Download The Imperial Gazetteer of India v13 Sirohi to Zumkha PDF

TitleThe Imperial Gazetteer of India v13 Sirohi to Zumkha
File Size42.7 MB
Total Pages588
Document Text Contents
Page 1





Page 294


to him khaimg and pork, or, if his circumstances are such that he
cannot do this, he must make profound apologies.

A death is made an occasion of much feasting. Bullocks, buffaloes,
pigs, and fowls are slaughtered, according to the means of the family,
to entertain the guests, and to propitiate the ancestral spirits, so that
the deceased may safely reach the happy land, Nga-thein. The corpse,
with a fowl tied to one of its big toes, is carried in a stretcher to the
burning-place, and, together with the fowl, is burned. The bones of
the deceased, plucked from the embers, are washed in khaung, rubbed
with turmeric, and placed in a pot, where they remain for a year or
more, till they can be taken to the family burying-ground, where they
are finally deposited.

It has hitherto been the custom with Chin young women, soon after
they arrive at years of puberty, to tattoo the whole of their faces with
vertical and closely adjoining narrow black lines, which gives them a
most extraordinary appearance. The origin of the custom is not known.
According to some, it is to prevent the young men of other tribes from
falling in love with them. According to others, it is in order to prevent
the Burmans from depriving the Chins, as they once did, of their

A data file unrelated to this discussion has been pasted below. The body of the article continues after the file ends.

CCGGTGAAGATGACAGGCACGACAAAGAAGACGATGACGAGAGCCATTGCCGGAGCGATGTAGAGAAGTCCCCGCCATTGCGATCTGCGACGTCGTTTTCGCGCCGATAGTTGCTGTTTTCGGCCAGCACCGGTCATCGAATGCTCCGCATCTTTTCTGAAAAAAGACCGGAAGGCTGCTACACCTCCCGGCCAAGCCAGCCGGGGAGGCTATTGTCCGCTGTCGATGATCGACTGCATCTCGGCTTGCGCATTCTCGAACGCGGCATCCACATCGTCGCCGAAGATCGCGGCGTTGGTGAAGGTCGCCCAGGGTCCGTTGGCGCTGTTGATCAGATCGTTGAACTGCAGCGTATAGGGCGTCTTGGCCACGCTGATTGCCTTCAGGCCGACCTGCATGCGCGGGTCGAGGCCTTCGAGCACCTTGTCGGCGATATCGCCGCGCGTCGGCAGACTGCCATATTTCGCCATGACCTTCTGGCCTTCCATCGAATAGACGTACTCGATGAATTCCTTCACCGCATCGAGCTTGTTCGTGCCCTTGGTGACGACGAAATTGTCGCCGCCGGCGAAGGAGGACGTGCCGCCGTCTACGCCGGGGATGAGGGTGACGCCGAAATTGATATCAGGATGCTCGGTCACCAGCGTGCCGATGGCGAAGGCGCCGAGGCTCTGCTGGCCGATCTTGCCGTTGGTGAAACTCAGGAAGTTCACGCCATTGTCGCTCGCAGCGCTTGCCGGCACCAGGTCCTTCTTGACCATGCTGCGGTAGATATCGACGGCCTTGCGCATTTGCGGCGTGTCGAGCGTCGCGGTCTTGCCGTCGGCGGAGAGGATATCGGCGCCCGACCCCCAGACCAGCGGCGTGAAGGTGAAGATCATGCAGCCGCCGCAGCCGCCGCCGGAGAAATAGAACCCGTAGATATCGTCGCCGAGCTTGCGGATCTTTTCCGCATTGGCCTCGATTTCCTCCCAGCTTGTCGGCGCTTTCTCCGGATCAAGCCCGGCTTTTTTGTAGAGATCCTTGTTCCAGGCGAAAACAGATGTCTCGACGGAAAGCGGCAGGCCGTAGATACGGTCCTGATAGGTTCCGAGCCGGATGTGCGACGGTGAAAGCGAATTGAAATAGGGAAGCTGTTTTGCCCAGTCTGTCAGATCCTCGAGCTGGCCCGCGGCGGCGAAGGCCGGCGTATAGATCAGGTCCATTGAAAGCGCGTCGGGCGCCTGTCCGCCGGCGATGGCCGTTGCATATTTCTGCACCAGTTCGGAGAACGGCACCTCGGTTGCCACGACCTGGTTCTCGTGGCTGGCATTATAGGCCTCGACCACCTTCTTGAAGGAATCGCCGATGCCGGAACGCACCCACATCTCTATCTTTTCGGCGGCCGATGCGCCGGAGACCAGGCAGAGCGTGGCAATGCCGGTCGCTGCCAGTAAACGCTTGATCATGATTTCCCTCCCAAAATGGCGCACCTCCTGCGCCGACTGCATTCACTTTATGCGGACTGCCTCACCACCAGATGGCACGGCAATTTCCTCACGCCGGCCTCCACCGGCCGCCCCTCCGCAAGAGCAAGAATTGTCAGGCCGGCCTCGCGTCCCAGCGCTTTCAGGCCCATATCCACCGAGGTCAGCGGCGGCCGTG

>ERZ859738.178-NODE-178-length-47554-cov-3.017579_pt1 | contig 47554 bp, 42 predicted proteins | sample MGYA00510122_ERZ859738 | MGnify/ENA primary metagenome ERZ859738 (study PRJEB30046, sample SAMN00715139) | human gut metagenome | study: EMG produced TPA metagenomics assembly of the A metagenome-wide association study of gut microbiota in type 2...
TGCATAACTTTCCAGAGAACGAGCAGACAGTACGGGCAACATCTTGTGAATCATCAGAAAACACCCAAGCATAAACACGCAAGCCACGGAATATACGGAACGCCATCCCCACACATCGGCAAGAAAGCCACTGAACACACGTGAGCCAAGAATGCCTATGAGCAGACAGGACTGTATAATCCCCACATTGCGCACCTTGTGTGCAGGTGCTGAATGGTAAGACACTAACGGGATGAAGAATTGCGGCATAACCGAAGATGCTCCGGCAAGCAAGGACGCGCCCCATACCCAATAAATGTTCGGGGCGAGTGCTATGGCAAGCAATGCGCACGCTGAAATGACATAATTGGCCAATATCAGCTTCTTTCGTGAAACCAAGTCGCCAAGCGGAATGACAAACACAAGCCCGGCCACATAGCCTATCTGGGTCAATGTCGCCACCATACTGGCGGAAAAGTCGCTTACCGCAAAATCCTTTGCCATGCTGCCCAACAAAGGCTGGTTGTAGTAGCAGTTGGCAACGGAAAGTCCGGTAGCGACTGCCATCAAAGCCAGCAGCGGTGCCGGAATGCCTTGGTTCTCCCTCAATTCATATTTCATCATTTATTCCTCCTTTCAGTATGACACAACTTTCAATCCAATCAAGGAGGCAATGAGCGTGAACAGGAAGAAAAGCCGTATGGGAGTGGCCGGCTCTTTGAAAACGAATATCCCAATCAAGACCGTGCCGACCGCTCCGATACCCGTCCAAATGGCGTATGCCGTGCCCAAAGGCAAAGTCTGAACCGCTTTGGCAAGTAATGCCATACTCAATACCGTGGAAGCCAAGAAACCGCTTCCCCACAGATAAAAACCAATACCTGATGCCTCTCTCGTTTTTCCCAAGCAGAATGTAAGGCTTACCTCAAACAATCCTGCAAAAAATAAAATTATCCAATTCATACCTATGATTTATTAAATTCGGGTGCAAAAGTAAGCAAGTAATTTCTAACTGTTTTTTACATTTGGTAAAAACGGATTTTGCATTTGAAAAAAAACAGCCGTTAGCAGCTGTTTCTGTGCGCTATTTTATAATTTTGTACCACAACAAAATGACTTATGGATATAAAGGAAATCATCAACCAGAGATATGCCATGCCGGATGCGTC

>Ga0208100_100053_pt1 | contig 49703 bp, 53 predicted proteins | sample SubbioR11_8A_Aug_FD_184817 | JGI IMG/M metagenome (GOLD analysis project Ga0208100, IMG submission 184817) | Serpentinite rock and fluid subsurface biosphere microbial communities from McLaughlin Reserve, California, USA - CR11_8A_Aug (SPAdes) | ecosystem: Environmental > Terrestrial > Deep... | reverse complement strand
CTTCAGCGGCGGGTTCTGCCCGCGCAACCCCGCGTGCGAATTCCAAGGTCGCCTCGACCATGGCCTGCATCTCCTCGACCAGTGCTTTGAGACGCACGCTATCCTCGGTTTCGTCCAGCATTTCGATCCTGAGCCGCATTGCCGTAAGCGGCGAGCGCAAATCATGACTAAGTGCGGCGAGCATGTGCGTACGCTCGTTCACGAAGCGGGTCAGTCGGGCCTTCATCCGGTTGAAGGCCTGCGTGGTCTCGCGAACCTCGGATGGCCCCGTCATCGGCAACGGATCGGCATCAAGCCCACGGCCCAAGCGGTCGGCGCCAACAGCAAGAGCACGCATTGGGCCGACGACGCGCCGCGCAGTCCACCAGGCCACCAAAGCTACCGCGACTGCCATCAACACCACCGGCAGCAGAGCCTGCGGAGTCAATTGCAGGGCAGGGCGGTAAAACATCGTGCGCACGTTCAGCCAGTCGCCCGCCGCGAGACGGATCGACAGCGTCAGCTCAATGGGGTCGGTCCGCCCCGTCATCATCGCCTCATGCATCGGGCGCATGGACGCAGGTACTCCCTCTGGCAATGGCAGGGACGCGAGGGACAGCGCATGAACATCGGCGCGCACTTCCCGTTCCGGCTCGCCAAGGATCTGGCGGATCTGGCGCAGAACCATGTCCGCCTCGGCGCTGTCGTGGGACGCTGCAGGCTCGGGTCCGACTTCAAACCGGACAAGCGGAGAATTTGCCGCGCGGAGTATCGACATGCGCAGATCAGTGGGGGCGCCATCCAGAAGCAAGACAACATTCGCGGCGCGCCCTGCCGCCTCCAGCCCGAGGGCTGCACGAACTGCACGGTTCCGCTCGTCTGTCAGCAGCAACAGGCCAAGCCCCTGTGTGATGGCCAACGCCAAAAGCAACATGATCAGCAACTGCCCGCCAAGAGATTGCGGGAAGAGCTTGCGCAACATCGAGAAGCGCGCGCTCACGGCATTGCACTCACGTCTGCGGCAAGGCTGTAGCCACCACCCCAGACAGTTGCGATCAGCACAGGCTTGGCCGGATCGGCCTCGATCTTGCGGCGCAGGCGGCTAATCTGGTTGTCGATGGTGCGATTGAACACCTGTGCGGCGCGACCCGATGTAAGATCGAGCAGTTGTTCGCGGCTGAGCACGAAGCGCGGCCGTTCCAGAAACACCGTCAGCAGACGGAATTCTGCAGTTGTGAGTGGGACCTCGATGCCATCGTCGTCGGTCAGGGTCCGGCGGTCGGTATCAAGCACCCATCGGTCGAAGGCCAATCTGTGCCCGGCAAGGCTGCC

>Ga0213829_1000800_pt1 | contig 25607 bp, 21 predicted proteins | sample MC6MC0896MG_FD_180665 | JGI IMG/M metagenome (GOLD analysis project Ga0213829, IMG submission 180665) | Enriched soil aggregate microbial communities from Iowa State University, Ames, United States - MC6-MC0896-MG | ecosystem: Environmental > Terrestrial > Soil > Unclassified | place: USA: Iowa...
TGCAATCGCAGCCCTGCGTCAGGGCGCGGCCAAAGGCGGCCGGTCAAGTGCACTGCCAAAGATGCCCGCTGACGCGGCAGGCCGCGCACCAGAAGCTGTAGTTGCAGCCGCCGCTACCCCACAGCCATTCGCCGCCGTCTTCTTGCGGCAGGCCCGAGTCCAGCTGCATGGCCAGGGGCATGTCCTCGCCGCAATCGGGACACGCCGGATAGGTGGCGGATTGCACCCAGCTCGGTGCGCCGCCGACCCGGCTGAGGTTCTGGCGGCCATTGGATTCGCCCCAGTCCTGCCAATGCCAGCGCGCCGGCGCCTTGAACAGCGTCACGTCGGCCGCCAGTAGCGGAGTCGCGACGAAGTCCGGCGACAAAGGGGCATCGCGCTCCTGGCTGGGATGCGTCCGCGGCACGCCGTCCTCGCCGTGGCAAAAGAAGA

most comely virgins. And according to others, to be able to trace
their women when carried away by other tribes. The custom was
lately universal, but in British territory it is slowly dying out.

The Chins in appearance resemble the Burmans much more than
any of their cognate tribes. A Chin man, when he abandons his
natural dress, which is nothing but a narrow strip of cloth, and adopts
the Burman waist-cloth, is indistinguishable from a Burman save by the
absence of tattooing on the legs. Now that the custom of so marking
the limbs is by no means universally followed among the Burmese, this
distinguishing mark is not a safe one. The women are naturally pretty,
and seem far less willing than the men to adopt the Burmese costume,
generally wearing a dark blouse ornamented with red and white thread.

The Census of 1881 returned the total number of Chins in Lower
Burma as upwards of 55,015 within the Province, namely, in Thayet-
myo District, 16,416; Kyauk-pyu, 11,617; Prome, 10,662, chiefly in
the Padaung township; Akyab, 5707; Sandoway, 5045; Henzada,
3652; and in Northern Arakan, Rangoon town, Hanthawadi, Thara-
wadi, Thon-gwa, Taung-ngu, and Bassein Districts, 1916.

The chief towns in the District are

Thayet-myo, the head-quarters
station, population (1881) 16,097; Allan -myo, population 5825;
Ywa-taung, population 2804; Ka-ma, population 1796; and Min-dun,
population 12 10.

Of the 872 towns and villages within Thayet-myo District, 634 in
1 88 1 contained less than two hundred inhabitants; 211 between two
and five hundred; 21 between five hundred and one thousand; 3